Paternal wisdom doled out on Twitter

Having to move back home at age 28 almost universally signals defeat.

Images of an unemployed, not-so-well-adjusted George Costanza from Seinfeld might spring to mind.

In Justin Halpern's case, moving from Los Angeles to his parents' house in San Diego planted the seeds for a Twitter page that's quickly growing into an internet phenomenon, attracting offers from literary agents and book publishers.

Once a day, Halpern posts a memorable quote that his dad, Samuel, said the day before.

More than 200,000 users subscribe to get their daily dose of Sam.

We should preface this story with a disclaimer: Justin and his dad use profane language.

A lot of it.

In fact, the very name of the Twitter page Justin runs contains a word synonymous with human waste that is unsuitable for a family publication.

The site, which we'll prudishly call "Stuff" My Dad Says (twitter.com/[expletive]mydadsays), contains droll, irreverent fragments of conversation, observation and, in many cases, expletives stemming from the retired 73-year-old's frustrations with his three sons, the mysteries of technology, food, the family pet and pop culture.

Justin started posting his dad's musings on Twitter on August 3.

In little over a month, the page has received shout-outs from The Daily Show's, Rob Corddry, a popular San Francisco blog called Laughing Squid and Forgetting Sarah Marshall star Kristen Bell.

Corddry told his nearly one million followers that it's "the best thing ever".

Bell urges others to read it, "unless you're allergic to laughing hysterically".

Sam, the unlikely star of the show, isn't trying to be funny.

Until recently, Sam had no idea his youngest son had been broadcasting his anecdotes for the world to read.

But you could write a book about Sam.

Indeed, Justin has already signed with an agent and is considering offers from book publishers.

The only aspect of Sam's character that might exceed his brutal honesty is his insistence on absolute privacy.

Before retiring, Sam worked in nuclear medicine for the University of California, Santa Barbara - a state-funded job requiring classified research.

In retirement, he keeps a computer separate from his wife's on the other side of the house, and it isn't connected to the internet.

"I wasn't worried it was going to get back to him," Justin said about Sam discovering the site.

"He doesn't go on the internet.

"It was like I was writing a newspaper on Mars."

Justin's brother, Dan, laughed hysterically upon learning about the site, but then he offered this advice: "Dude, you can't tell Dad."

With book offers popping up, Justin began anticipating his father's reaction.

One night about two weeks ago, he gathered his courage and dropped the bomb.

"I told him, `OK, there's this site called Twitter'.

"And he was like, `I know Twitter'.

"And then he was like, `Now, do you have to go on to the internet to access Twitter?'."

After providing a basic overview of the project, Justin prepared for the fallout.

"He gave the most perfect response," Justin said.

"He laughed for, like, 10 seconds, and then he goes, `I can't find my cellphone.

"Can you call it?'."

Disaster averted.

Justin's other major concern leading up to the confession - aside from his dad being furious with him - was that the awareness might change the things Sam said and how he acted.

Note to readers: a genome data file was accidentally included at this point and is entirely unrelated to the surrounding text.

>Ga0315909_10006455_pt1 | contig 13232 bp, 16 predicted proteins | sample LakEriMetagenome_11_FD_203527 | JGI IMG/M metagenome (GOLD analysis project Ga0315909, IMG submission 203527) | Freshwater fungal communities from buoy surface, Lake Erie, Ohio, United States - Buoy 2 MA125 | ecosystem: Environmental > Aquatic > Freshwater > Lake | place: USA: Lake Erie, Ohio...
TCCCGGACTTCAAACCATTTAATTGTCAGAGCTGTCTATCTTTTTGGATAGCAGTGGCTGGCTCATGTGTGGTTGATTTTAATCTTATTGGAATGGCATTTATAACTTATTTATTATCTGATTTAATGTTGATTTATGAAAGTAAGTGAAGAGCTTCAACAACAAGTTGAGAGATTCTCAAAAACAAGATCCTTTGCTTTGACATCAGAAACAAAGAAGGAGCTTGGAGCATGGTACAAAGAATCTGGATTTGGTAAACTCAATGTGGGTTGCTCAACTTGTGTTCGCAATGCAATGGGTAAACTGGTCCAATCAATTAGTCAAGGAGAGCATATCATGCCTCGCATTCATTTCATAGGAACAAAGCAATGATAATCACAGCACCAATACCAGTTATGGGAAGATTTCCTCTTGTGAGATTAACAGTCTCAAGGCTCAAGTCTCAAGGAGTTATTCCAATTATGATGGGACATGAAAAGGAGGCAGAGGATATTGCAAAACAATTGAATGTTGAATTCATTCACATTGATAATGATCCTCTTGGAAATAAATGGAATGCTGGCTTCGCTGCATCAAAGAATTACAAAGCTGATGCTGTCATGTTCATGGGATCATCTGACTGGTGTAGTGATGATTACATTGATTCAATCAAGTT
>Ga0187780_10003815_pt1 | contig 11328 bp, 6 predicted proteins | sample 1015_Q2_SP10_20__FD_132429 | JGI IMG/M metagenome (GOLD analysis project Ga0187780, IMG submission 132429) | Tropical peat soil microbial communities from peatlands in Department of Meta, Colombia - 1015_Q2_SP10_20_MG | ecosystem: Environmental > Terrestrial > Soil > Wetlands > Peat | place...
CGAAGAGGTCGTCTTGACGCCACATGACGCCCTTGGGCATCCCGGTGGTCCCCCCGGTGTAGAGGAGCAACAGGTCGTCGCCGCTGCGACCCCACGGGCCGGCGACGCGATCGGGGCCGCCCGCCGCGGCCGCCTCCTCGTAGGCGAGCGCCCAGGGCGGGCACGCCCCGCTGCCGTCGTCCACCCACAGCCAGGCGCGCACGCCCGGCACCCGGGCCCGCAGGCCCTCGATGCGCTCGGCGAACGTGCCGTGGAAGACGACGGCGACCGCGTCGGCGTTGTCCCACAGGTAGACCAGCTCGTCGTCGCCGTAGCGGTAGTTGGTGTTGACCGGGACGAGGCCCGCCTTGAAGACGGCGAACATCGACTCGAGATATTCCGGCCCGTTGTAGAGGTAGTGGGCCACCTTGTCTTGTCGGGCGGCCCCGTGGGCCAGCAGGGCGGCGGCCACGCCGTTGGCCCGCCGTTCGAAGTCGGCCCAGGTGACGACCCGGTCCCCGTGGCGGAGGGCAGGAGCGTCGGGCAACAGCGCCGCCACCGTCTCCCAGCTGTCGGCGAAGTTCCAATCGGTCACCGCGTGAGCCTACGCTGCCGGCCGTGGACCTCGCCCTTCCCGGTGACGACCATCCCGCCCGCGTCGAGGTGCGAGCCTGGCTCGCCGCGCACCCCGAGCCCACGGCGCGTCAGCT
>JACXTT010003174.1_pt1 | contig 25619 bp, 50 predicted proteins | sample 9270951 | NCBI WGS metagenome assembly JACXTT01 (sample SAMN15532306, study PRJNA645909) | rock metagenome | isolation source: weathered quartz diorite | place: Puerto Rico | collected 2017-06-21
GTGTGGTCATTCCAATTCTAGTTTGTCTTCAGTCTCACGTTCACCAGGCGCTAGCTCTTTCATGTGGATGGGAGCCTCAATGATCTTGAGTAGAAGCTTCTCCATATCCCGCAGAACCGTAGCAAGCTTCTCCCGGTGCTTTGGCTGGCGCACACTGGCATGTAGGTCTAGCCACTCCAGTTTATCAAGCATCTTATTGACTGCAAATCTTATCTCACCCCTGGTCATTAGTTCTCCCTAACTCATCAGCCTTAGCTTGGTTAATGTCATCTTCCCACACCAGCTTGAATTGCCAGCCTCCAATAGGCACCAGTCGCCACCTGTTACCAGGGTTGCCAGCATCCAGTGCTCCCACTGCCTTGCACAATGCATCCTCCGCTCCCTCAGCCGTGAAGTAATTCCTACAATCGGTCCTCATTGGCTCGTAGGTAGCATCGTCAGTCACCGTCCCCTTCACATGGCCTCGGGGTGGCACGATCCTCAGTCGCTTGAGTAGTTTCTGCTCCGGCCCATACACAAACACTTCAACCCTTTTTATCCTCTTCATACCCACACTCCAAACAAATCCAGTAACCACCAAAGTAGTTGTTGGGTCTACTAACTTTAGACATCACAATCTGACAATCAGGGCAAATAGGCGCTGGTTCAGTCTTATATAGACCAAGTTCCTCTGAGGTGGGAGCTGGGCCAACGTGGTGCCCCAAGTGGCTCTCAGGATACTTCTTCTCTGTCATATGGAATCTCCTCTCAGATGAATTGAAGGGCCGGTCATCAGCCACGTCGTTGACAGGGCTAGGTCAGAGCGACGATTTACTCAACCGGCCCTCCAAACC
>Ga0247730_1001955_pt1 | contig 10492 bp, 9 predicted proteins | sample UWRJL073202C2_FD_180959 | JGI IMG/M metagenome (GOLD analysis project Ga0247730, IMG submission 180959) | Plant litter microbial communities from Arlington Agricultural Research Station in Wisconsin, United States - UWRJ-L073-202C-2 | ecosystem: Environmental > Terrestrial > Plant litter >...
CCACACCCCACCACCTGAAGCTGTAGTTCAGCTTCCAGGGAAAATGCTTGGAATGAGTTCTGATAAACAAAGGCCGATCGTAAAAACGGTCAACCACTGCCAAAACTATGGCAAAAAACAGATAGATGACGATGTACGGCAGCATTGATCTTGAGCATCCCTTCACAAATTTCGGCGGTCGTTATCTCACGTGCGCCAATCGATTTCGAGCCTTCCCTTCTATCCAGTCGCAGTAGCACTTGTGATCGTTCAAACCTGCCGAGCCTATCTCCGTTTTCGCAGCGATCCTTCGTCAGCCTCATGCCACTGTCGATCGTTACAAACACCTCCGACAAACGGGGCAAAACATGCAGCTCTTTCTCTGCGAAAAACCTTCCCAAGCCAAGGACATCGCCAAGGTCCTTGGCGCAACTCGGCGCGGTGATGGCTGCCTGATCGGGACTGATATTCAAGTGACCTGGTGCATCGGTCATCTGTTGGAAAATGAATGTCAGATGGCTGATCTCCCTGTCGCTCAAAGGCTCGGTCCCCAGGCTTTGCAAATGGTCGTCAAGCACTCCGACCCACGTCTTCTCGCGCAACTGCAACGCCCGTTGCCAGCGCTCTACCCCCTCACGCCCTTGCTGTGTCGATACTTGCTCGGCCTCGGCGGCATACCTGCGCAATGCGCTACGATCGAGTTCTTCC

Fortunately, fame hasn't gone to his head.

"He really doesn't give a crap," Justin said, but "I think he doesn't fully understand it."

Justin had been scribbling down his dad's rants and quips in a notebook since childhood.

In the last year or so, he began updating his Google Talk instant messenger status with quotes to laugh about with friends who knew his dad.

One of them suggested Justin use Twitter to preserve the fragments. (Google Talk statuses are not archived.)For a week or so after he created the account at the beginning of August, "Stuff" My Dad Says had five followers - all personal friends of Justin's.

Then one of his friends asked if he could give Justin's page a shout-out.

"Nobody knows my dad, so it's not going to make any sense," Justin recalled telling him. (Justin's mum had the same reaction when he told her about the site.) Regardless, on August 14, the tweet went out, and "Stuff" My Dad Says exploded.

He began picking up a few hundred followers a day.

Now it's a few hundred per minute.

"The reactions have been all really positive," Justin said.

"And people telling me I'm a loser, which I'm fine with."

Contrary to the "28-year-old guy living with his parents" stereotype, Justin is, in fact, employed. (He says he moved back to San Diego to get away from the big city life in Los Angeles.) He recently left his job writing for the humour website he co-founded, called Holy Taco, to write for Maxim.

"I wish maybe I wasn't living at home," Justin said during a phone interview.

"But if you had to live at home when you were 28, this is a good situation."

Sam may have wanted his son to be a professional baseball player after bonding for many years over the sport.

(One "Stuff" My Dad Says tweet about the pair watching the Little League World Series read, "These kids are all fat. I remember when you were in Little League . . .You were fat.")

But he fully supported Justin's pursuit of writing.

"He's a really good dad," Justin said.

"He just doesn't let you get away with anything."

- Los Angeles Times

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